Thursday : Peace Marches, Free Indian Meals and Decadent Pub Surroundings

Does travel get any more exciting than this? This is Barking railway station, the pearl in the crown of East London’s transportation network. I exaggerate a little perhaps, but there are frequent Underground and rail connections into London. It makes me wonder why Barking hasn’t gentrified already, but I’ve noticed some substantial residential blocks of modern apartments are being built, so it won’t be long before there are craft beer bars and coffee shops littering the streets of Barking town centre.

The train into Fenchurch Street, operated by C2C, it’s an efficient and quick way into the city centre.

This is how I spend a lot of my time in London, using my coffee subscription and getting work done whilst people watching, and also taking the opportunity to charge my devices. I’ve got a list of my favourite Prets in London for this purpose, including this outlet at Aldgate. I’m not very productive at home, so this is an ideal environment for me.

Last time I visited the Guildhall, it was all barriered off, with only the Guildhall Art Gallery (on the right of this photo) accessible. The impressive frontage is now visible again, with its shiny paving reminding me of Florence. This is where the court proceedings following the Zong Massacre took place, as a link to the slavery problems of the past.

The rear of the Guildhall, which is a little less impressive to look at if I’m being honest. I keep walking through the back streets of London in a bid to understand the history and the evolution of the streets a little more, there’s often more to discover at the rear of buildings like this.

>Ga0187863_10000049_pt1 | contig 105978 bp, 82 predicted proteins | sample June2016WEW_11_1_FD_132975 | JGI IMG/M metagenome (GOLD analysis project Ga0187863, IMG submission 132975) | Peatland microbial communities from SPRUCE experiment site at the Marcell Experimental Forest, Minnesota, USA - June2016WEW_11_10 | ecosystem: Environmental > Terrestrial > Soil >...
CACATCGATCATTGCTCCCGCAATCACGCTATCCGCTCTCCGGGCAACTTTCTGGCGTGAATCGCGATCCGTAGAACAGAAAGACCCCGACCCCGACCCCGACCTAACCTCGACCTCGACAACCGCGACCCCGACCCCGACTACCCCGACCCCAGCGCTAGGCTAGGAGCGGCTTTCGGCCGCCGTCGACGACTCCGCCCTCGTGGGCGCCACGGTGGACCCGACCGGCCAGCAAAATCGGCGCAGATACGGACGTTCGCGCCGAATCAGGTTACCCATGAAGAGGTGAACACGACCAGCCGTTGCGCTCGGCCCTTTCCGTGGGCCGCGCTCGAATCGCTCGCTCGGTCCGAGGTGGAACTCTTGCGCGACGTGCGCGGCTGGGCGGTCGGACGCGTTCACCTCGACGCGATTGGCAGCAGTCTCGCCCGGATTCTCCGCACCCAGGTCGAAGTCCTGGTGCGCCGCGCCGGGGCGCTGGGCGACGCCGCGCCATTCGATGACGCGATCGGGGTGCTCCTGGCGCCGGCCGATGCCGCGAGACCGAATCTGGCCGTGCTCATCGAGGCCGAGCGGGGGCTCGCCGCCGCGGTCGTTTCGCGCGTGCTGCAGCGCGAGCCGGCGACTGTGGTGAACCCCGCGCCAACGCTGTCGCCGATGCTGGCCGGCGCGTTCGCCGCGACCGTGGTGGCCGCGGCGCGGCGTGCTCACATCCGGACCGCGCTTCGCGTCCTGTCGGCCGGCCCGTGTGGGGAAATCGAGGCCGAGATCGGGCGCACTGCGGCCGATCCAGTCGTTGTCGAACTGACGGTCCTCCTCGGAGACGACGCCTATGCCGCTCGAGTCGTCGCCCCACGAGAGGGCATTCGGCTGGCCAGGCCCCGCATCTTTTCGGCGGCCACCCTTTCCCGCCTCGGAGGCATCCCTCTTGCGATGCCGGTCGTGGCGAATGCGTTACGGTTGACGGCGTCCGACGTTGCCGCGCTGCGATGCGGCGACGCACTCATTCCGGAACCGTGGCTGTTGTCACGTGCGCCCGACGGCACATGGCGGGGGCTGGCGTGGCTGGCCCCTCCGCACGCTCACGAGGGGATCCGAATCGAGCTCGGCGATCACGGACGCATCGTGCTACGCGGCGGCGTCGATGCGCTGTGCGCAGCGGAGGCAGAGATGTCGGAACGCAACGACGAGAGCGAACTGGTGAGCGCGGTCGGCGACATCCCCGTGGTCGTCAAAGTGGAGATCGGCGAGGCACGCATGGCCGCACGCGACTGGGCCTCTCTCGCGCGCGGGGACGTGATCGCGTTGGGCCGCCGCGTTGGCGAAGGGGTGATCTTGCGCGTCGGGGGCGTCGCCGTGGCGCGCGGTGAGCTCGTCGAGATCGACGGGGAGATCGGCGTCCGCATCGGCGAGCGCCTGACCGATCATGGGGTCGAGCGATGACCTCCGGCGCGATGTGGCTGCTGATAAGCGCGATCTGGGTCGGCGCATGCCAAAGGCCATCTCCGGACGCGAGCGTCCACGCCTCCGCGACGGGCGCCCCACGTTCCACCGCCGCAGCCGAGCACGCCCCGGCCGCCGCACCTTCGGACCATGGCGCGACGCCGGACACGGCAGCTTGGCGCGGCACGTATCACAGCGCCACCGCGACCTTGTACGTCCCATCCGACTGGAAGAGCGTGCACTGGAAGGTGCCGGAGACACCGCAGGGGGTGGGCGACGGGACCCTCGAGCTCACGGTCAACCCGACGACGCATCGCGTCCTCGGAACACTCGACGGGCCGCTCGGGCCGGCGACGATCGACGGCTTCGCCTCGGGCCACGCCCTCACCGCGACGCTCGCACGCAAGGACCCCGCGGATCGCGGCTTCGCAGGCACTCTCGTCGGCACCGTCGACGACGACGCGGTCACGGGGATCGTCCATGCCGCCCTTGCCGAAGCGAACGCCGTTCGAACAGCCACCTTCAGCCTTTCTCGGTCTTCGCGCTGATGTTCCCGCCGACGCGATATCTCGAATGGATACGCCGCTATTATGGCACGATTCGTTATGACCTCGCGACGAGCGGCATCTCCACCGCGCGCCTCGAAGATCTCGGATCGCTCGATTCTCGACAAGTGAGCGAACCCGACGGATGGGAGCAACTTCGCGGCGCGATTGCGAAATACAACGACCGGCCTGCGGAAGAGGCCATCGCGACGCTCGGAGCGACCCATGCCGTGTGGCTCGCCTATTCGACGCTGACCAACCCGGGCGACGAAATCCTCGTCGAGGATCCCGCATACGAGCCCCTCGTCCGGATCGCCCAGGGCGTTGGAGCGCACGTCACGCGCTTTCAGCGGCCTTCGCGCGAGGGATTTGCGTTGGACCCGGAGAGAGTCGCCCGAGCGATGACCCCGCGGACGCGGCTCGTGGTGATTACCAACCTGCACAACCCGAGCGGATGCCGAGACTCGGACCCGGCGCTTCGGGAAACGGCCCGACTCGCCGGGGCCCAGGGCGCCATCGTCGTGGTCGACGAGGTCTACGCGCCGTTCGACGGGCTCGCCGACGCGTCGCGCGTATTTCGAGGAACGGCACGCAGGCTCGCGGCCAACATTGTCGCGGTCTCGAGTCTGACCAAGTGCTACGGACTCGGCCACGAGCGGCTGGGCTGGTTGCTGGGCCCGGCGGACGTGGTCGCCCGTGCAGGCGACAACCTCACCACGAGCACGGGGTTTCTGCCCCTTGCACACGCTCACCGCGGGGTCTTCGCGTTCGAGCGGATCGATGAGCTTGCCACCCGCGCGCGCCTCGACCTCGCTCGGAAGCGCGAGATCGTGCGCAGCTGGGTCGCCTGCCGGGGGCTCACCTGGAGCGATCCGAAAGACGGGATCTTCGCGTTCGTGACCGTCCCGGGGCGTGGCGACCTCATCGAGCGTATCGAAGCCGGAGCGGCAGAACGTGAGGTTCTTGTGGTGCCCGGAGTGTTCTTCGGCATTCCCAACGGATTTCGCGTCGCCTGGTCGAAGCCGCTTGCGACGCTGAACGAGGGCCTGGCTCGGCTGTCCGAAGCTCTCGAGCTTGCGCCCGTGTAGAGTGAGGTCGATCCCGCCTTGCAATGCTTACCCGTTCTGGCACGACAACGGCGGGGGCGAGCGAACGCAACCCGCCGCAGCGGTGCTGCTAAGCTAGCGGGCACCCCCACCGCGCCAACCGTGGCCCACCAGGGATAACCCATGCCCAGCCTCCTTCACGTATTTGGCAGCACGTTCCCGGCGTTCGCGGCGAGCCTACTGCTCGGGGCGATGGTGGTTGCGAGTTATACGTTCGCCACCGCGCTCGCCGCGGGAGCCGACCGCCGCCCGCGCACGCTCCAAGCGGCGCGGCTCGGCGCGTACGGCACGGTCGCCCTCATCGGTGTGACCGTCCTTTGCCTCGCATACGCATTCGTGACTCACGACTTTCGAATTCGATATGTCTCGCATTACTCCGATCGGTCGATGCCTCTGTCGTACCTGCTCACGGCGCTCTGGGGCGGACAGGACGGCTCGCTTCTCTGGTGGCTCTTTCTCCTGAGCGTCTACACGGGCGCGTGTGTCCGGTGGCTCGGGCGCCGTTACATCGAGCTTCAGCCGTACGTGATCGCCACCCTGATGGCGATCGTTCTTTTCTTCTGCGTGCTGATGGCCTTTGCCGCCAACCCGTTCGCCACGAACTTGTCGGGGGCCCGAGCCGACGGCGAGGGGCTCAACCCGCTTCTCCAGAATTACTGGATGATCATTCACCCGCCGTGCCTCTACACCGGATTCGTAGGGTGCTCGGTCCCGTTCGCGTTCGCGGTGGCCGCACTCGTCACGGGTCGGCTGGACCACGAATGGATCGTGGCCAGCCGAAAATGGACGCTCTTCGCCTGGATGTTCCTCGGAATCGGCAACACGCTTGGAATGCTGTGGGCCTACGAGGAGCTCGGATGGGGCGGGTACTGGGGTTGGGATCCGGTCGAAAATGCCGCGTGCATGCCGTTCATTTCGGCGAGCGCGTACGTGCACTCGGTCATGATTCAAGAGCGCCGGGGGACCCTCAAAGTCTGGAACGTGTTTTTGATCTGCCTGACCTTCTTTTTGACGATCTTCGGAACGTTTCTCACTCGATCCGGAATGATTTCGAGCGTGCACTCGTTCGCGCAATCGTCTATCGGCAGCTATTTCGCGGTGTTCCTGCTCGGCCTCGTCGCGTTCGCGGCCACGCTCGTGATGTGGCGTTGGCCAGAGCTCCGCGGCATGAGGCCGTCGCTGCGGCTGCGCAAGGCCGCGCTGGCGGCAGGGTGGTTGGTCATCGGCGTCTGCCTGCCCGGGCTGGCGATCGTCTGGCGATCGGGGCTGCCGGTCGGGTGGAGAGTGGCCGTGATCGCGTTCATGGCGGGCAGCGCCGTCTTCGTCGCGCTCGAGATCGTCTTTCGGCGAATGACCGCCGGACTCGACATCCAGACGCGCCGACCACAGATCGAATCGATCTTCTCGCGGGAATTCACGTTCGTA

This is what is left of St. Alban’s Church, perhaps dating back to the time of King Offa of Mercia. It was rebuilt in 1634, although that didn’t last long, as the church was destroyed in the 1666 Great Fire of London. Sir Christopher Wren designed the replacement, which was completed in 1685, with George Gilbert Scott modernising the structure between 1858 and 1859. Sadly, the church was badly damaged during during air raids in 1940, but it bravely stood until 1965 when the remaining walls were demolished.

The tower is now a residential property and I think it was entirely the wrong decision not to rebuild this. I understand that some other churches have been left with their ruins now public gardens, but these structures were hugely important and more could have been done here, rather than just turning the tower into a traffic island. The argument at the time was one of pragmatism, there were lots of damaged churches, they weren’t being used due to a change in residential arrangements and there was a chance to modernise the areas. But, not only is heritage lost when decisions like this are made, it also distorts the street-line and integrity of the area. Although at least they’ve left the tower.

The landscape around here has changed quite substantially, St. Alban’s is the church in the centre of the above map from the beginning of the twentieth century. Very little remains.